By SANCHESKA BROWN
Tribune Staff Reporter
THE Government has temporarily banned permits to non-Bahamian fishermen in the Bahamas, Foreign Affairs and Immigration Minister Fred Mitchell said yesterday.
While making a contribution on the Immigration Act in the House of Assembly, Mr Mitchell said the
government decided on the ban after hearing the “cries” from local fishermen.
“The run up to the campaign saw us in the islands listening to fishermen in the Bahamas complaining about unfair competition of poachers from the Dominican Republic. In the spring of this year, the previous cabinet made a decision that a delegation should go to the Dominican Republic and speak to the government in regard to this and progressive measure would be taken by the government to deal with this matter,” he said.
“Upon us coming to office this cabinet made a decision too and you heard the Prime Minister actually say it on his feet that this was a matter of priority to stop this as an adjunct of that what appears to be a use by sundry to get work permits for non nationals under one guise, but in fact they are doing something else. The decision was then made against that backdrop, and the complaint of our fisherman, to review these work permits.”
Mr Mitchell also responding to comments by Percival Roberts, the owner of Geneva Brass Seafood and Rock Lobster, who said the Government should consider repealing the law that only allows Bahamians to fish in this country.
“There was a public statement made by the owner of a fishing operation called Geneva Brass and he decried a decision made by the Department of Immigration in regards to the grant and refusal of work permits for Dominican mechanics and engineers,” he said.
“The owner of the operation complained and then came to see me. I indicated to him that I was constrained. The immigration board was in fact the cabinet and this decision was made at a cabinet level and so, as the minister, I had no authority to overturn that.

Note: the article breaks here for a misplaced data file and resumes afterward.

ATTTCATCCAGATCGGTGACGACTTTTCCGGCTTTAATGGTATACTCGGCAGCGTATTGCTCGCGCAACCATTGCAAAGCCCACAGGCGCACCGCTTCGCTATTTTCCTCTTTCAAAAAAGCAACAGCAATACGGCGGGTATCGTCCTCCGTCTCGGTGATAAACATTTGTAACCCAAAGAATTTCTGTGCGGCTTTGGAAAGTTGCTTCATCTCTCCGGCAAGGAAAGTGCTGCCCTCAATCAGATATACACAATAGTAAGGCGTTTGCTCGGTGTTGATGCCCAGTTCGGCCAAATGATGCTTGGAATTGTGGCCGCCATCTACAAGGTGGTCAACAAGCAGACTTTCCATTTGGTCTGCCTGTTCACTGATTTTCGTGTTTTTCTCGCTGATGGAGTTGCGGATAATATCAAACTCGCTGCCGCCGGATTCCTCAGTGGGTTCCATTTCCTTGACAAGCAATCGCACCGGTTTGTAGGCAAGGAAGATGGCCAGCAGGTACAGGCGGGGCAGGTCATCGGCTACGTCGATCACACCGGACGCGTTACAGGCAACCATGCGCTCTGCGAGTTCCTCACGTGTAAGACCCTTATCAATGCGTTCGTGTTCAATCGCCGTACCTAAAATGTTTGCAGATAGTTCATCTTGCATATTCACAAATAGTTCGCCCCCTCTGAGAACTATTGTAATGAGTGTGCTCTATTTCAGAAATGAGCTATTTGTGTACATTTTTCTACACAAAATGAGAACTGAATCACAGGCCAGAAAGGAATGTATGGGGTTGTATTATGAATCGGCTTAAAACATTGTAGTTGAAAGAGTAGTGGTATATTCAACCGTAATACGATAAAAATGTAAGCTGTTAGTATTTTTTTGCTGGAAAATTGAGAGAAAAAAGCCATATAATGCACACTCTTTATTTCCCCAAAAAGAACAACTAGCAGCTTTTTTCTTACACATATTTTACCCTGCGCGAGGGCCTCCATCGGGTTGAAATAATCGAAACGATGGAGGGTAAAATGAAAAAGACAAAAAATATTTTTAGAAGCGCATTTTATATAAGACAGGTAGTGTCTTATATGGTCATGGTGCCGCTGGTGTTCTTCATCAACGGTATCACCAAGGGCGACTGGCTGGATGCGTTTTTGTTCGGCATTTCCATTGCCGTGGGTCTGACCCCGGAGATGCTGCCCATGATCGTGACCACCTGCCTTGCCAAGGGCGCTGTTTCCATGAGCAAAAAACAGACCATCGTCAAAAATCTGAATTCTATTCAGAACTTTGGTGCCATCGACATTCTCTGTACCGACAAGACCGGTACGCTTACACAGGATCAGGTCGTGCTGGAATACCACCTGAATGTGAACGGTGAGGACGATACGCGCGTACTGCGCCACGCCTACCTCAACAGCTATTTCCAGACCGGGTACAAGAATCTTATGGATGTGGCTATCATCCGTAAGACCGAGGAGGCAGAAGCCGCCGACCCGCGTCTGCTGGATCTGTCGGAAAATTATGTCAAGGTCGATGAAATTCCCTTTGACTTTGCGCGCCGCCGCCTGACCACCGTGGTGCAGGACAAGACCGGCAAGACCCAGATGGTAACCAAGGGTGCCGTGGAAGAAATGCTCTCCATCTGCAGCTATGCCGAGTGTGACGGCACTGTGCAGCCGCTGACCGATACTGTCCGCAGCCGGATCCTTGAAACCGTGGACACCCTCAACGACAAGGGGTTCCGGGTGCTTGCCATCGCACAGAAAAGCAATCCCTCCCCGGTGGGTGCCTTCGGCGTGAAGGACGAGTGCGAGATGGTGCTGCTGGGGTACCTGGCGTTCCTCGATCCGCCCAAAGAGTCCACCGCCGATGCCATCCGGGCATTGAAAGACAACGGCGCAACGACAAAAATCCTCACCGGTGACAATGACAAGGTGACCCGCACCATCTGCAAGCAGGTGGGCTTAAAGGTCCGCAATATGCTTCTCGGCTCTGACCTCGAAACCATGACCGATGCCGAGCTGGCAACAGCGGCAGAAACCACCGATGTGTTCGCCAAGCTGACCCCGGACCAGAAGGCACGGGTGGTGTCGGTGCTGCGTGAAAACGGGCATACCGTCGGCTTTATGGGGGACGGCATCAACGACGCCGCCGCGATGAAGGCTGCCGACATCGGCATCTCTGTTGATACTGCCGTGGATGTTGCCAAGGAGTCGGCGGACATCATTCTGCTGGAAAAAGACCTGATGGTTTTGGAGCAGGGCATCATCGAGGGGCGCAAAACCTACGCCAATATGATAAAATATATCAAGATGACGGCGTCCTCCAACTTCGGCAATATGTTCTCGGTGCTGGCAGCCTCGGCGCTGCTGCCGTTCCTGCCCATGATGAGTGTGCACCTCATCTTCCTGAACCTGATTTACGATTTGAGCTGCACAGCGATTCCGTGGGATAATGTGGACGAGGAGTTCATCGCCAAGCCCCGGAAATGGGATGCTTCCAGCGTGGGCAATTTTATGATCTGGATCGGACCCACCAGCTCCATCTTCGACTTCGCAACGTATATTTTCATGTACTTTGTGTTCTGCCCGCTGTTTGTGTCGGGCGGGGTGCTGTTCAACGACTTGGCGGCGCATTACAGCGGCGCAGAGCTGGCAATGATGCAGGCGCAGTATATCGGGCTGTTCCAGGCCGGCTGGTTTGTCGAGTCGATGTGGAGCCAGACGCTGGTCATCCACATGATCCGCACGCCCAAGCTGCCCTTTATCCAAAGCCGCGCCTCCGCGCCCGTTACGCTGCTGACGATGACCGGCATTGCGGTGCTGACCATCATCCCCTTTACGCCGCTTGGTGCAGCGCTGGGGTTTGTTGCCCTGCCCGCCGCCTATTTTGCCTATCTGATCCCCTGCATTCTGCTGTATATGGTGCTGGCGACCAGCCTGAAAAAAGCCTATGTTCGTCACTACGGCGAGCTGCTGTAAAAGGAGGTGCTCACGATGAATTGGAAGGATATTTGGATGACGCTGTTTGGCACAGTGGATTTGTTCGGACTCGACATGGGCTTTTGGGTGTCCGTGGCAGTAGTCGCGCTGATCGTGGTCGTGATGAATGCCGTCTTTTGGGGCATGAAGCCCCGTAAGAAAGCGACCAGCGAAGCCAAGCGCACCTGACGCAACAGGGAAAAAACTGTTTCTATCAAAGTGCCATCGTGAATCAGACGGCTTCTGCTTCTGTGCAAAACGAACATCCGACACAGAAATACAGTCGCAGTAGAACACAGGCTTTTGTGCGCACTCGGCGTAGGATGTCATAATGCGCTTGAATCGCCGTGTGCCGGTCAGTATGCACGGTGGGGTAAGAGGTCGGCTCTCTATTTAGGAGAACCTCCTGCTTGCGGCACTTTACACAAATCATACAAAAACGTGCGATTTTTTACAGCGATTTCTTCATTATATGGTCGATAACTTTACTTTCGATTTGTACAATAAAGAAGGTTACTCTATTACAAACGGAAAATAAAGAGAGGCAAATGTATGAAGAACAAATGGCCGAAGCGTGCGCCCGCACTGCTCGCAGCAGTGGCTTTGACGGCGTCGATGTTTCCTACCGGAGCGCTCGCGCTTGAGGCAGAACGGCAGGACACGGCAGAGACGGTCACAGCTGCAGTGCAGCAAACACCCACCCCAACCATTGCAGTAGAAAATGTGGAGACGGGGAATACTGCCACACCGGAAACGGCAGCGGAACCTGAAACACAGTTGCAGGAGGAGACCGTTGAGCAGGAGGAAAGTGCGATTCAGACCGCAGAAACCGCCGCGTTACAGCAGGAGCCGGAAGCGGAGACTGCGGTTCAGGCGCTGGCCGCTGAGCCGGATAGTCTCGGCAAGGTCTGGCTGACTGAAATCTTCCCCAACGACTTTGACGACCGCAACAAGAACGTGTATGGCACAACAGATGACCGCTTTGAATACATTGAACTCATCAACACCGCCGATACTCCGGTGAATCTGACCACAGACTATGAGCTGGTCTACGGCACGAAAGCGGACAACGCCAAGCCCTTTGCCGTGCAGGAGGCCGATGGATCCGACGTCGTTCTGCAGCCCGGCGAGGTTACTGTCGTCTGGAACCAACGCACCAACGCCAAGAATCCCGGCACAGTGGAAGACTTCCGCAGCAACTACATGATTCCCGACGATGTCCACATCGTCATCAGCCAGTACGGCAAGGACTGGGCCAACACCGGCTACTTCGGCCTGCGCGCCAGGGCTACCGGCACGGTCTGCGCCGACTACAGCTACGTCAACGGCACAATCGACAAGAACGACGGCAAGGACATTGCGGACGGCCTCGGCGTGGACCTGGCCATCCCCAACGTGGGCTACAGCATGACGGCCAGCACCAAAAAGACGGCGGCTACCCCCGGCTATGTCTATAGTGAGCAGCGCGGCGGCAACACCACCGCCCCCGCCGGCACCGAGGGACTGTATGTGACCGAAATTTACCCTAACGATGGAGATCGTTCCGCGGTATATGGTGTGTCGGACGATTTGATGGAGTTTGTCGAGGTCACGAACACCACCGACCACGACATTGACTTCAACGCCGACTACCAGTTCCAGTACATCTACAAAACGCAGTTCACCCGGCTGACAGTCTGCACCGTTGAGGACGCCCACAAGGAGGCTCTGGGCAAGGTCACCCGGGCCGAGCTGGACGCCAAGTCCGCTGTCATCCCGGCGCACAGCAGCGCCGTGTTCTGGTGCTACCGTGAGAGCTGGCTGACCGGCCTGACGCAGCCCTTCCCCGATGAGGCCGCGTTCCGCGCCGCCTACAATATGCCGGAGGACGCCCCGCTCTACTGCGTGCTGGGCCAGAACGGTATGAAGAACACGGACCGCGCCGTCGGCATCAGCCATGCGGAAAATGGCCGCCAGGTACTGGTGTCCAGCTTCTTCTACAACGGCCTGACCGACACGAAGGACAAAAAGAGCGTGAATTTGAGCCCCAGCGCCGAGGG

“He said he cannot depend on Bahamians to work on the vessel and for his business to succeed. In fact he indicated that as a result of the refusal, Bahamians were hired to take his vessel and they ran the vessel aground. I just want to say to the fishing community that the government understands and heard quite clearly and is taking all the steps it can to address their issues, but we are constrained by the directions of the cabinet that no work permits are to be issued in these circumstances to individuals on these fishing vessels and that will remain the situation until we are otherwise directed.”
Last month Minister of Agriculture, Marine Resources V. Alfred Gray told fishermen that the Government has agreed to purchase 11 new vessels for the Royal Bahamas Defence Force to be able to better police Bahamian waters.
Speaking at a meeting with the fishermen at Pilgrim Baptist Temple, Minister Gray explained that the RBDF only has four boats that are operational, making it difficult for them to be on the lookout for poachers. “So most of the problems we are having right now are a result of the Defence Force not having the sufficient number of vessels it needs to police the Bahamian waters,” he said.
He noted that most of the foreign nationals poaching in the Bahamas are from the Dominican Republic.
The Minister also warned the fishermen not to approach Dominican Republic boats to get involved in a confrontation. Normally when they come out to sea like that, they are armed and possibly dangerous, because they are going out looking for fish and they do not intend for anybody to stop them, he said. Instead, he advised local fishermen to use caution and contact RBDF officers as soon as they are able to pass on the information.
Minister Gray also said that some Bahamian fishermen are guilty of breaking the law as well when they ask for a permit to hire a Dominican Republic national to work as a boat captain, but then turn around and have him diving instead.
He urged Bahamian fishermen not to help foreign nationals by breaking the law. Minister Gray also told the fishermen that they should register with the Government so that they can receive exemptions and other benefits offered by the Government.